SEC to Explore Allegations of Jobs Involvement in Backdating Scandal
April 26, 2007 2:59 PM
comment(s) - last by
Even though the Apple board supports him, the SEC may take another look at Jobs' involvement with a stock options backdating scandal
Former Apple chief financial officer Fred Anderson's comments against CEO Steve Jobs may have given further life to the Securities and Exchange Commission's probe of Apple’s option backdating in 2001. Anderson stated that he warned Jobs of the possible legalities of backdating Apple stock options, which may lead to federal investigators and the SEC to take a second look at the case.
While Jobs will most likely still be clear of any charges, another SEC investigation will keep the
attention on an issue that Apple quickly wants to move past
. The SEC has unofficially cleared Apple as a company, but declined to mention anything specifically about Jobs.
The Apple board officially said that it will
continue to support Jobs
throughout the scandal.
"Steve Jobs co-operated fully with Apple's independent investigation and with the government's investigation of stock option grants at Apple," the board said in a statement. "We have complete confidence in the conclusions of Apple's independent investigation, and in Steve's integrity and his ability to lead Apple."
Anderson and one other former Apple executive had legal action filed upon them earlier in the week. Anderson has
already filed settlement
with the SEC, agreeing to turn over $3.5 million in fines. In doing so, he neither admitted nor denied any wrongdoing in the 2001 options grant.
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RE: To be or not to be ?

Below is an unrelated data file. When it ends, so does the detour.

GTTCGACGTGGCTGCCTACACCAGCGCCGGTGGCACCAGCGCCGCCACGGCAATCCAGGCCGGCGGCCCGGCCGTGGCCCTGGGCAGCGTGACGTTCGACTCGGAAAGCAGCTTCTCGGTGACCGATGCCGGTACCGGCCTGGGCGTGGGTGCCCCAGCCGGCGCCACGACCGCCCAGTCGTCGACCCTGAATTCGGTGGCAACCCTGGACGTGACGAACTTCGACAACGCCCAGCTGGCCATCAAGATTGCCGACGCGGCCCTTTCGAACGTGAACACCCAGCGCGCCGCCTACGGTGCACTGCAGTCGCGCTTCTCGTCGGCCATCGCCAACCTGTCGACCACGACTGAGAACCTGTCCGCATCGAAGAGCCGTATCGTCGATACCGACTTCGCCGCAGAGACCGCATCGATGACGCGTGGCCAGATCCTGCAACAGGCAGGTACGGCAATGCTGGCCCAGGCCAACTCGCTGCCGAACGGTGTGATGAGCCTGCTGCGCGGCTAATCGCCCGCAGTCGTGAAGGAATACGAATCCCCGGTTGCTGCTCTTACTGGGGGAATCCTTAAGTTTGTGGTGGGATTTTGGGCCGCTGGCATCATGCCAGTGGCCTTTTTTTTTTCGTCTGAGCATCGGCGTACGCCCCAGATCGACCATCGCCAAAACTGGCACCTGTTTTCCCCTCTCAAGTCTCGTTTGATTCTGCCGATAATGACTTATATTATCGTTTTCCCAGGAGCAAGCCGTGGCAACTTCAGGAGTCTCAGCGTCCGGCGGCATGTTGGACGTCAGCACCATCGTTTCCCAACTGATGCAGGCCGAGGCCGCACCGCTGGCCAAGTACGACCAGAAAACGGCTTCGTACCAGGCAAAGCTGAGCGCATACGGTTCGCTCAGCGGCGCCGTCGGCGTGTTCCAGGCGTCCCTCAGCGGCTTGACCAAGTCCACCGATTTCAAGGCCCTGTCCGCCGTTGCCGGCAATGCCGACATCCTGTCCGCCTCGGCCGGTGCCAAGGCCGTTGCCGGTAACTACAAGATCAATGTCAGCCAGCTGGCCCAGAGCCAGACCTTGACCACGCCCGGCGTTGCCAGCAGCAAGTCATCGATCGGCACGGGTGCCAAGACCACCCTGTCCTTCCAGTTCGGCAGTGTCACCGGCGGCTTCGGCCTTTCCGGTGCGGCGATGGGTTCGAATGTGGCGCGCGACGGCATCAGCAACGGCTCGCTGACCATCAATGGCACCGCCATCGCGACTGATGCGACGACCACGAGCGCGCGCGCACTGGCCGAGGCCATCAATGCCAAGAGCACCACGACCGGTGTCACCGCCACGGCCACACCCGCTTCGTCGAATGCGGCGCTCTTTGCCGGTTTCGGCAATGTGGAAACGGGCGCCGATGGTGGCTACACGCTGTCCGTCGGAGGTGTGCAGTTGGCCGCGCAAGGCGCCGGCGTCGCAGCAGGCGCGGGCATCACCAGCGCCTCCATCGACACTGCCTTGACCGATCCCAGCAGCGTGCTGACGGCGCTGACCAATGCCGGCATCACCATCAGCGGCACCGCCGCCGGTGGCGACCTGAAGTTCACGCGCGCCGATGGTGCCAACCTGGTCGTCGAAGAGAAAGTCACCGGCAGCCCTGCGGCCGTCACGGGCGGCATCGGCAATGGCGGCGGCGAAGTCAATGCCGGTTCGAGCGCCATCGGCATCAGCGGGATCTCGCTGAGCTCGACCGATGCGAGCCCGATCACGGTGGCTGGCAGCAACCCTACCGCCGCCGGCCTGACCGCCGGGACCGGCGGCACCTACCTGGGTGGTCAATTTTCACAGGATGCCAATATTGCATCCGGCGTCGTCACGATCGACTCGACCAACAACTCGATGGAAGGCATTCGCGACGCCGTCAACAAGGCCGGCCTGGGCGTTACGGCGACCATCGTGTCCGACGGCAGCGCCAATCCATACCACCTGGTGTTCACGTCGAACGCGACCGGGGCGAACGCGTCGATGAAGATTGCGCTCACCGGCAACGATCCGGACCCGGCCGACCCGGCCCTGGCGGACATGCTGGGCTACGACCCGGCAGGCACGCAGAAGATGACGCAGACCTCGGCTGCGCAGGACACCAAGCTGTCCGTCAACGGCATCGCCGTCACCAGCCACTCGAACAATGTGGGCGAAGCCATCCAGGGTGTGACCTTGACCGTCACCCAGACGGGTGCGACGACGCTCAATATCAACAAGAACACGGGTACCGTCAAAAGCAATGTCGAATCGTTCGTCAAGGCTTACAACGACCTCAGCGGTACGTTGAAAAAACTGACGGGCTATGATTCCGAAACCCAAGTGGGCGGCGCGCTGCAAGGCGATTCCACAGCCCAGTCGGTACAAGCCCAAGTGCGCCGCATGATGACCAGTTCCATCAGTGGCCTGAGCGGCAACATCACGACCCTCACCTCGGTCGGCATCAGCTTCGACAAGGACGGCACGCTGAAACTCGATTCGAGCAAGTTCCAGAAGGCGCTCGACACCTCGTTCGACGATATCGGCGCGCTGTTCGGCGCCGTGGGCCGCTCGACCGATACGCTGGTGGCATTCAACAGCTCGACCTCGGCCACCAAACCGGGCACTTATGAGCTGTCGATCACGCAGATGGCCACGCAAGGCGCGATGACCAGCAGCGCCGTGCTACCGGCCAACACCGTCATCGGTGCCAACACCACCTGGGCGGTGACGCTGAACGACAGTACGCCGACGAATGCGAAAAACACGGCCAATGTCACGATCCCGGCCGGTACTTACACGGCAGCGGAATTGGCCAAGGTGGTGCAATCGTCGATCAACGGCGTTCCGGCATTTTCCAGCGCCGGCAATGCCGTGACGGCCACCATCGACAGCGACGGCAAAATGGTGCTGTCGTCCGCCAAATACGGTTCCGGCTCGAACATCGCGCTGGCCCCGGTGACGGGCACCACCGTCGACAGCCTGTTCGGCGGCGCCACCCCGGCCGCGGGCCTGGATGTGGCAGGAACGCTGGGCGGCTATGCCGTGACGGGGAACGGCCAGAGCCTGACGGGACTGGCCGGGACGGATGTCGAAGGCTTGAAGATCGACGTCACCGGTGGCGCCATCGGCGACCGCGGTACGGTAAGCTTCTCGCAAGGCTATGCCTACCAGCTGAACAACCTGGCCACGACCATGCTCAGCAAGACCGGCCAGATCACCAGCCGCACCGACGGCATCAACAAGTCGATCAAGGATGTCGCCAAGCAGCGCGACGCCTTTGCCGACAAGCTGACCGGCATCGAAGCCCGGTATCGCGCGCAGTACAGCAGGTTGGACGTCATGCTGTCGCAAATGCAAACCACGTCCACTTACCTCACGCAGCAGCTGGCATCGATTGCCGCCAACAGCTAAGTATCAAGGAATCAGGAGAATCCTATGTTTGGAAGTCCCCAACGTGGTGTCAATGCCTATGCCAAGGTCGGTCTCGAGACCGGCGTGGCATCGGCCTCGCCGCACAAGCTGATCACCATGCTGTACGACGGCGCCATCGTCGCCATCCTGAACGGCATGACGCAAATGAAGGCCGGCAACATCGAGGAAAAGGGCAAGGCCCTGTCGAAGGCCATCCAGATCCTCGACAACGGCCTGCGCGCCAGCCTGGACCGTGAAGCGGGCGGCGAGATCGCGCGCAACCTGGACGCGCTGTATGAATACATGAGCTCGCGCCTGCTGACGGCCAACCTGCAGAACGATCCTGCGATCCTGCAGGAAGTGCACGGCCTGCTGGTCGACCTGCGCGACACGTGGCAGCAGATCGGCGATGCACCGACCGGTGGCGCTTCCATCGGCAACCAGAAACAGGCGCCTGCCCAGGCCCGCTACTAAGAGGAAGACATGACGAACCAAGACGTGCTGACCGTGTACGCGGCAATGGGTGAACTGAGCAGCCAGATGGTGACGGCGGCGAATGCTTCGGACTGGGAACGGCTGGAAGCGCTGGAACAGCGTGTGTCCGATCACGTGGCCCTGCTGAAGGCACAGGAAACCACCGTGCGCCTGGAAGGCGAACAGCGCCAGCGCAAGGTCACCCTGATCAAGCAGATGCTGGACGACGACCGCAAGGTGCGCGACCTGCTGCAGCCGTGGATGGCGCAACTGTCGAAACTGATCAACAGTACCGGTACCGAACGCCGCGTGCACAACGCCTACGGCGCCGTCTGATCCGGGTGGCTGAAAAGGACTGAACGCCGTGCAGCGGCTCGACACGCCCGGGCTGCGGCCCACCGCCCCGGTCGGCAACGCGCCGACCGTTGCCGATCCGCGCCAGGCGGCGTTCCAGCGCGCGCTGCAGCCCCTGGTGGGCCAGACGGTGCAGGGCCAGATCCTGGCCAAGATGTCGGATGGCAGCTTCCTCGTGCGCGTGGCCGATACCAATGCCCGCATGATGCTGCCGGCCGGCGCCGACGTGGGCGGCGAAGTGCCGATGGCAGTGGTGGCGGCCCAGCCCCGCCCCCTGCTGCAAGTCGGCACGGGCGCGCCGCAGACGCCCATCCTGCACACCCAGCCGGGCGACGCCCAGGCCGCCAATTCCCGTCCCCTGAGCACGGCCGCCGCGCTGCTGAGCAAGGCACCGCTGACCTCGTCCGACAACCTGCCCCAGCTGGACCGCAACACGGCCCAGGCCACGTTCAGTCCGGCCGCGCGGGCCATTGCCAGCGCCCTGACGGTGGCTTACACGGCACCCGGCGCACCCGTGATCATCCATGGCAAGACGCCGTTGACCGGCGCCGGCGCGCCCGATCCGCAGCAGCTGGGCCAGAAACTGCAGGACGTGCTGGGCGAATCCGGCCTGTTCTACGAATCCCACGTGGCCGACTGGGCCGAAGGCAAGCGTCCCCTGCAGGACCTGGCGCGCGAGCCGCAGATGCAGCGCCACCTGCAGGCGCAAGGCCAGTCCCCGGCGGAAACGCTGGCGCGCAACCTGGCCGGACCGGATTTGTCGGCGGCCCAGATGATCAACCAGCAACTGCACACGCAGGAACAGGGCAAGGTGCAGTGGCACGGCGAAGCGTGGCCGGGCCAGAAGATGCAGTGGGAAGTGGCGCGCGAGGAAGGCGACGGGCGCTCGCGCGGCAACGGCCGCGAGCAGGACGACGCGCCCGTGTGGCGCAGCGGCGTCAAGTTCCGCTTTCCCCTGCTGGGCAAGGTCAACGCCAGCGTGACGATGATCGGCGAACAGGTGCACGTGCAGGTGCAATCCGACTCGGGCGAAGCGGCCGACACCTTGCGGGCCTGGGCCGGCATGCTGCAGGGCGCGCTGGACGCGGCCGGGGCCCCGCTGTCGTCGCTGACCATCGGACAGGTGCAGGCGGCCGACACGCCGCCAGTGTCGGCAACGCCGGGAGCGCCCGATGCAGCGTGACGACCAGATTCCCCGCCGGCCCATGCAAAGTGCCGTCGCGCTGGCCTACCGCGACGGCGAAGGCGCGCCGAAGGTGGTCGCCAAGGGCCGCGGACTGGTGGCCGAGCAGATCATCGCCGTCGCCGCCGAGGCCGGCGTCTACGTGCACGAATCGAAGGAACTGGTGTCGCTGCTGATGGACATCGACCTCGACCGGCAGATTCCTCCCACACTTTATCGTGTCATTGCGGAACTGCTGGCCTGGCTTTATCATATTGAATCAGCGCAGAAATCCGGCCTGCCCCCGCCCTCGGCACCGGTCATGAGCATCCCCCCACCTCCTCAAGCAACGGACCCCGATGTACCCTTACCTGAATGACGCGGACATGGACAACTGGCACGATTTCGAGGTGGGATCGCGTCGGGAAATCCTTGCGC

4/27/2007 9:55:03 AM
Well let me run a scenario by you. The government tells you we are going to charge you with murder. You could go to jail the rest of your life. You know you didn't kill anybody, but who knows what the jury will think. The government tells you hey plead guilty and you will only get probation. Lots of people whether guilty or not would take that deal. My example is extreme but this type of thing goes on all the time.
In this case, the government told Anderson look we can sue you and if we win you will never be able to run a company again and you will have to pay us millions of dollars. Or you can pay a fine, and plead no contest (which is the same thing as not admitting or denying guilty).
Anderson is probably making millions of dollars a year sitting on the boards of various companies. As such, he is not going to risk going to court over what essentially is a slap on the risk when he could lose much more if he fought it.
He also didn't admit to anything, because he is being sued by Apple shareholders. If you admit guilt to the government, the shareholders will use that against Anderson.
RE: To be or not to be ?
4/28/2007 12:59:41 AM
ok got it-thanks
"And boy have we patented it!" -- Steve Jobs, Macworld 2007
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